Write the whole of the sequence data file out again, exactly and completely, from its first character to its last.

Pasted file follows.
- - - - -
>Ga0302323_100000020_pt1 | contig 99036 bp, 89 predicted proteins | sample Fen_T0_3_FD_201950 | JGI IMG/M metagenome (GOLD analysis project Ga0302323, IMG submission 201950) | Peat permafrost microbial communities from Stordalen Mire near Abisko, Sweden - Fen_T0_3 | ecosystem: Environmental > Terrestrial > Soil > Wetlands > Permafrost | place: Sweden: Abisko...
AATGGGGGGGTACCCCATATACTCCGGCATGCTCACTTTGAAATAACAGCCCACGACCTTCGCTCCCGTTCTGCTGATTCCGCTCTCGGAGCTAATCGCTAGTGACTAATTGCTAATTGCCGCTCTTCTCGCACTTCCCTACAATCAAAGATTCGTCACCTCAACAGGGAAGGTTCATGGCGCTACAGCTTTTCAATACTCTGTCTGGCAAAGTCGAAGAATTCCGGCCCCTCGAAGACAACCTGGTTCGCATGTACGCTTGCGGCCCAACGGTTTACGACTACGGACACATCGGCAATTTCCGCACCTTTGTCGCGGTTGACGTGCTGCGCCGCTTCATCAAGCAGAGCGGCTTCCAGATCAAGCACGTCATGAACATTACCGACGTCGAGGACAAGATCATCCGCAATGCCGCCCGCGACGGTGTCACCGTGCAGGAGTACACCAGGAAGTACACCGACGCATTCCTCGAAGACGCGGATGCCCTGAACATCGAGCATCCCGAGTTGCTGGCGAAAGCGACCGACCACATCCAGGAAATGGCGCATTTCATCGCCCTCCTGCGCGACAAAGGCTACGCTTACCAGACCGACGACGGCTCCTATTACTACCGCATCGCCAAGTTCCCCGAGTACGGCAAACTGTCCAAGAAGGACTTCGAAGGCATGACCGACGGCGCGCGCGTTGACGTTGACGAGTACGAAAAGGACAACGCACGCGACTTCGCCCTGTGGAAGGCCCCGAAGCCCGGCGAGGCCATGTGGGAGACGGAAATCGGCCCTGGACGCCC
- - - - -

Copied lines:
>Ga0302323_100000020_pt1 | contig 99036 bp, 89 predicted proteins | sample Fen_T0_3_FD_201950 | JGI IMG/M metagenome (GOLD analysis project Ga0302323, IMG submission 201950) | Peat permafrost microbial communities from Stordalen Mire near Abisko, Sweden - Fen_T0_3 | ecosystem: Environmental > Terrestrial > Soil > Wetlands > Permafrost | place: Sweden: Abisko...
AATGGGGGGGTACCCCATATACTCCGGCATGCTCACTTTGAAATAACAGCCCACGACCTTCGCTCCCGTTCTGCTGATTCCGCTCTCGGAGCTAATCGCTAGTGACTAATTGCTAATTGCCGCTCTTCTCGCACTTCCCTACAATCAAAGATTCGTCACCTCAACAGGGAAGGTTCATGGCGCTACAGCTTTTCAATACTCTGTCTGGCAAAGTCGAAGAATTCCGGCCCCTCGAAGACAACCTGGTTCGCATGTACGCTTGCGGCCCAACGGTTTACGACTACGGACACATCGGCAATTTCCGCACCTTTGTCGCGGTTGACGTGCTGCGCCGCTTCATCAAGCAGAGCGGCTTCCAGATCAAGCACGTCATGAACATTACCGACGTCGAGGACAAGATCATCCGCAATGCCGCCCGCGACGGTGTCACCGTGCAGGAGTACACCAGGAAGTACACCGACGCATTCCTCGAAGACGCGGATGCCCTGAACATCGAGCATCCCGAGTTGCTGGCGAAAGCGACCGACCACATCCAGGAAATGGCGCATTTCATCGCCCTCCTGCGCGACAAAGGCTACGCTTACCAGACCGACGACGGCTCCTATTACTACCGCATCGCCAAGTTCCCCGAGTACGGCAAACTGTCCAAGAAGGACTTCGAAGGCATGACCGACGGCGCGCGCGTTGACGTTGACGAGTACGAAAAGGACAACGCACGCGACTTCGCCCTGTGGAAGGCCCCGAAGCCCGGCGAGGCCATGTGGGAGACGGAAATCGGCCCTGGACGCCC